You never know what to expect when reading a book by Elizabeth Bear, and All the Windwracked Stars is no exception. This is a post-apocalyptic novel centered around figures of Norse mythology who are trying their best to stave off the next round of apocalyptic disasters. The main character is an immortal who has managed to keep her naiveté mainly because she believes in black and white and doesn’t understand everything that has been happening around her.
Muire wants to help, but she doesn’t have much left. Her god has abandoned her, her comrades all died thousands of years ago in a pointless battle, and she carries the guilt of her survival as a weight on her shoulders. Or at least all that is what she believes to be true.
This story brings us to the brink of understanding and then rips everything away in favor of a new understanding that Muire, and therefore us, could not have believed possible. More than changing the shades of black and white, this novel focuses on the influence of life, of people, of circumstance on what the characters can become. It offers changes of redemption and reveals horrifying truths.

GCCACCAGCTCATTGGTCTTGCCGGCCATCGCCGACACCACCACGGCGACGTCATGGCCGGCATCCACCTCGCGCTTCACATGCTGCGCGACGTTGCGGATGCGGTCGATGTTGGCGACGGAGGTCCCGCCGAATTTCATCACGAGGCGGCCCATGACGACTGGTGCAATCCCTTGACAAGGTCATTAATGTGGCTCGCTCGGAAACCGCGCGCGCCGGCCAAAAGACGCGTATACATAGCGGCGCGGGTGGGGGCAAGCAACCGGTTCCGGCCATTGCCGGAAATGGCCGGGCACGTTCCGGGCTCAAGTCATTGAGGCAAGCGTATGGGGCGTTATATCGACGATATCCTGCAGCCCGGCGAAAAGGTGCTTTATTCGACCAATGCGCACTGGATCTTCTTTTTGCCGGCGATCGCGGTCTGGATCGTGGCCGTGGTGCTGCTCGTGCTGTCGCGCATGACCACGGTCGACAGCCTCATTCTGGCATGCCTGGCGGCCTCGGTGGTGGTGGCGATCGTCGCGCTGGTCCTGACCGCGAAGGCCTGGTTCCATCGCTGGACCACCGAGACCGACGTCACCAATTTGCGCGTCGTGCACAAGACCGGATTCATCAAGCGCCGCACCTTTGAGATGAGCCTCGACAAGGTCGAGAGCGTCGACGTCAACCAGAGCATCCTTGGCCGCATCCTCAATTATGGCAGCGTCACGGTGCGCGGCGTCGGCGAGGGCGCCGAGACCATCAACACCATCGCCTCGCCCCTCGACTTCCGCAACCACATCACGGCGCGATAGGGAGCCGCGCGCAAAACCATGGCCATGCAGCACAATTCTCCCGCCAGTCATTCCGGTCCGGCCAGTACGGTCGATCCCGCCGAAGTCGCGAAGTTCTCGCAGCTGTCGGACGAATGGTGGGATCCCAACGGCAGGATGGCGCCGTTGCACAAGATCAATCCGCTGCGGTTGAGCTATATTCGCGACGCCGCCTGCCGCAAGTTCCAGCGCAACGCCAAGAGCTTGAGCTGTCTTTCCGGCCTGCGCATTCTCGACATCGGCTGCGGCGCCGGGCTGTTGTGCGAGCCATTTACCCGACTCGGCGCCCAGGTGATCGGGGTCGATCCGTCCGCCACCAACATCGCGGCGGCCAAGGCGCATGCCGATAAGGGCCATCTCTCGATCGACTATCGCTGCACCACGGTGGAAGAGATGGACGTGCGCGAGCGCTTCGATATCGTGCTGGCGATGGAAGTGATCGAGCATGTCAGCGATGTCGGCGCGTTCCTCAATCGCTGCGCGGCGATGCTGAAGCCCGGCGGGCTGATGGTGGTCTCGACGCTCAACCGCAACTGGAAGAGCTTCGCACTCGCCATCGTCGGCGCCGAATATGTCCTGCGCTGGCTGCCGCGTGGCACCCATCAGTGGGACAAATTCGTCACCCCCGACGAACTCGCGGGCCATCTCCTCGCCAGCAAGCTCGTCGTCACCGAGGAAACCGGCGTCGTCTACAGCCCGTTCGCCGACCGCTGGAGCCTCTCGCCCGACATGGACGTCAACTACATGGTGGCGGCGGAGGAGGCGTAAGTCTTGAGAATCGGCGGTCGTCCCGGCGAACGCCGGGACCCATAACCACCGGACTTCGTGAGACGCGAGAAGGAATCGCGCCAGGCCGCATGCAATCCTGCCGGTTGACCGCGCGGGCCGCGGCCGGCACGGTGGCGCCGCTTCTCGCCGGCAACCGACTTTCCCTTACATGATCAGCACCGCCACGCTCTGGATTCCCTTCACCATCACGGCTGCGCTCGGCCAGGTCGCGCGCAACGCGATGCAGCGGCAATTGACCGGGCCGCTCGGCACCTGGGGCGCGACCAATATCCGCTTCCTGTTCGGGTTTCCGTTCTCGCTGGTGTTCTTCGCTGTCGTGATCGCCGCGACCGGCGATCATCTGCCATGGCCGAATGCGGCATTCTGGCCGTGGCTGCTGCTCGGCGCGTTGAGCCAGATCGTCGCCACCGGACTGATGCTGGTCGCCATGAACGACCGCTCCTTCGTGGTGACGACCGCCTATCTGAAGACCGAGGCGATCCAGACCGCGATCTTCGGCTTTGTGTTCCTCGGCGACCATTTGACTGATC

Here is where Bear’s talents as a storyteller shine: Despite several twists in which everything known is unknown, everything set is turned on its head, she never once lost me. I could see the trail, or if I couldn’t, the new information came in such a way that it made sense. Hand in hand I learned what Muire did, and suffered the truth with her. This is no simple tale. It has layer upon layer that absorbs you and makes you want more even though the book begins at the end of the world. Luckily, there are additional novels in this series, as strange as that may seem, because this is too interesting a world to visit in a single novel.